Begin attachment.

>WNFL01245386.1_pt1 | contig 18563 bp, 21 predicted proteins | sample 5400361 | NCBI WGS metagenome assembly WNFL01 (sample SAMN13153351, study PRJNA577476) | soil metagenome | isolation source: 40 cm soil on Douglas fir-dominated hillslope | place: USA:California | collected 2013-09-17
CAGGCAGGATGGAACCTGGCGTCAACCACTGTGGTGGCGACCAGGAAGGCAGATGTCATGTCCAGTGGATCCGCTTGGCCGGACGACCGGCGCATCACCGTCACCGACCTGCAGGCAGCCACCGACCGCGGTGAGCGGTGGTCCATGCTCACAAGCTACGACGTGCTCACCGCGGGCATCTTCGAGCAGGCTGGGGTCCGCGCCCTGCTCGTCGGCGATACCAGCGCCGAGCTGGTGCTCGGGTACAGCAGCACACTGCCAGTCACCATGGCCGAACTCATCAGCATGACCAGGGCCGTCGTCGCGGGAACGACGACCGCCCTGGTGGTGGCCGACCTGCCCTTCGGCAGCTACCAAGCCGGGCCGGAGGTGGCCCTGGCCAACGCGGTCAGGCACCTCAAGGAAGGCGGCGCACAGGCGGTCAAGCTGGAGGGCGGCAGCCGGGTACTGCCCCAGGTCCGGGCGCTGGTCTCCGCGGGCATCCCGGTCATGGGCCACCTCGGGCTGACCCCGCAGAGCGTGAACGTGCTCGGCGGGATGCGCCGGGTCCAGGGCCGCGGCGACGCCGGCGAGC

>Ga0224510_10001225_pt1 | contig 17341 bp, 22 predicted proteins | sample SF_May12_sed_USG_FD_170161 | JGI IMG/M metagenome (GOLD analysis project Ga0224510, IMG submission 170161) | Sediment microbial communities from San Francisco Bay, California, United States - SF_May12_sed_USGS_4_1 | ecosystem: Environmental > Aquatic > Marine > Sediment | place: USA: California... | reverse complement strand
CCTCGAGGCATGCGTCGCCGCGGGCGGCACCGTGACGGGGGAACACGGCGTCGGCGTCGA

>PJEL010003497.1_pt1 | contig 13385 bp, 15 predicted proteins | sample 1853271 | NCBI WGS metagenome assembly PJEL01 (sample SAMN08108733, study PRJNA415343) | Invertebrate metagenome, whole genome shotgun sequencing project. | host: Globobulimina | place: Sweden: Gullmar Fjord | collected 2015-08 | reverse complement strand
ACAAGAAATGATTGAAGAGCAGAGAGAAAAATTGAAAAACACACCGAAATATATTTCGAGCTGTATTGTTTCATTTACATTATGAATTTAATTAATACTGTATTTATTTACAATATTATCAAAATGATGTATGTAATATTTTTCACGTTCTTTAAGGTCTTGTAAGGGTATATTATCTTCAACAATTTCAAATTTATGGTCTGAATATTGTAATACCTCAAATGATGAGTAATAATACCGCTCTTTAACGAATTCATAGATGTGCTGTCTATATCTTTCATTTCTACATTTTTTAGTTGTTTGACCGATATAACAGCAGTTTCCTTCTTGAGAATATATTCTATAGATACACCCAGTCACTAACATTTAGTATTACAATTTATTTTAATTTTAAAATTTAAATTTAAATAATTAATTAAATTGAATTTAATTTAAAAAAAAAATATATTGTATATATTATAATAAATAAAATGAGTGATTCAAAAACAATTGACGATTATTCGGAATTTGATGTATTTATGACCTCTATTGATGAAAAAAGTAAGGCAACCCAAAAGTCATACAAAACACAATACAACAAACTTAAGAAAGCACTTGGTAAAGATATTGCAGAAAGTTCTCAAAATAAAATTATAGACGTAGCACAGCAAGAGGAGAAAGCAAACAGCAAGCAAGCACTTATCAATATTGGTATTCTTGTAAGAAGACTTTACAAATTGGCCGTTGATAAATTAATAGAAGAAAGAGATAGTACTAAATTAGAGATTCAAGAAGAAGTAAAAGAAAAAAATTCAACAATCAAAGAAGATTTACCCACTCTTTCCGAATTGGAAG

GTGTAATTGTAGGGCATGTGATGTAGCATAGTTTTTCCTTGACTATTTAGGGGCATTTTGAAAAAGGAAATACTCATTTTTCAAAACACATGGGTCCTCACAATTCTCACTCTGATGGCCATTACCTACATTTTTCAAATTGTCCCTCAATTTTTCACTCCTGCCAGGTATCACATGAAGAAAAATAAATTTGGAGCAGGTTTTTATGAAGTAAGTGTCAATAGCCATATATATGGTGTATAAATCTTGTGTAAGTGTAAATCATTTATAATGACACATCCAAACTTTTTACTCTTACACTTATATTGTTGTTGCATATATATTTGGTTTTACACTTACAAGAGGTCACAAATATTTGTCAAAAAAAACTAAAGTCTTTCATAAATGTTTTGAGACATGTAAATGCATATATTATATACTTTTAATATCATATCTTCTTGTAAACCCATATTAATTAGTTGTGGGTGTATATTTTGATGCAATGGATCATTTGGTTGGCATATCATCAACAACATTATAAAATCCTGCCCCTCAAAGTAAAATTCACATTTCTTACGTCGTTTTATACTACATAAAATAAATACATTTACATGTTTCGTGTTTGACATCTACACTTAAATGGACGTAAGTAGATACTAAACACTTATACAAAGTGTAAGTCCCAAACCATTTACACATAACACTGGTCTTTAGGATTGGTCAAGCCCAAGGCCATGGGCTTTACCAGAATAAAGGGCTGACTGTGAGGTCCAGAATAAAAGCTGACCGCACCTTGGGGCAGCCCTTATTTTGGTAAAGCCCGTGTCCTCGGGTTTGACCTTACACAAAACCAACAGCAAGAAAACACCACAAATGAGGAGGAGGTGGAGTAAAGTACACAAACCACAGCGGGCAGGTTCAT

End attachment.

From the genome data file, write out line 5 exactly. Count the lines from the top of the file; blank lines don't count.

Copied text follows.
>PJEL010003497.1_pt1 | contig 13385 bp, 15 predicted proteins | sample 1853271 | NCBI WGS metagenome assembly PJEL01 (sample SAMN08108733, study PRJNA415343) | Invertebrate metagenome, whole genome shotgun sequencing project. | host: Globobulimina | place: Sweden: Gullmar Fjord | collected 2015-08 | reverse complement strand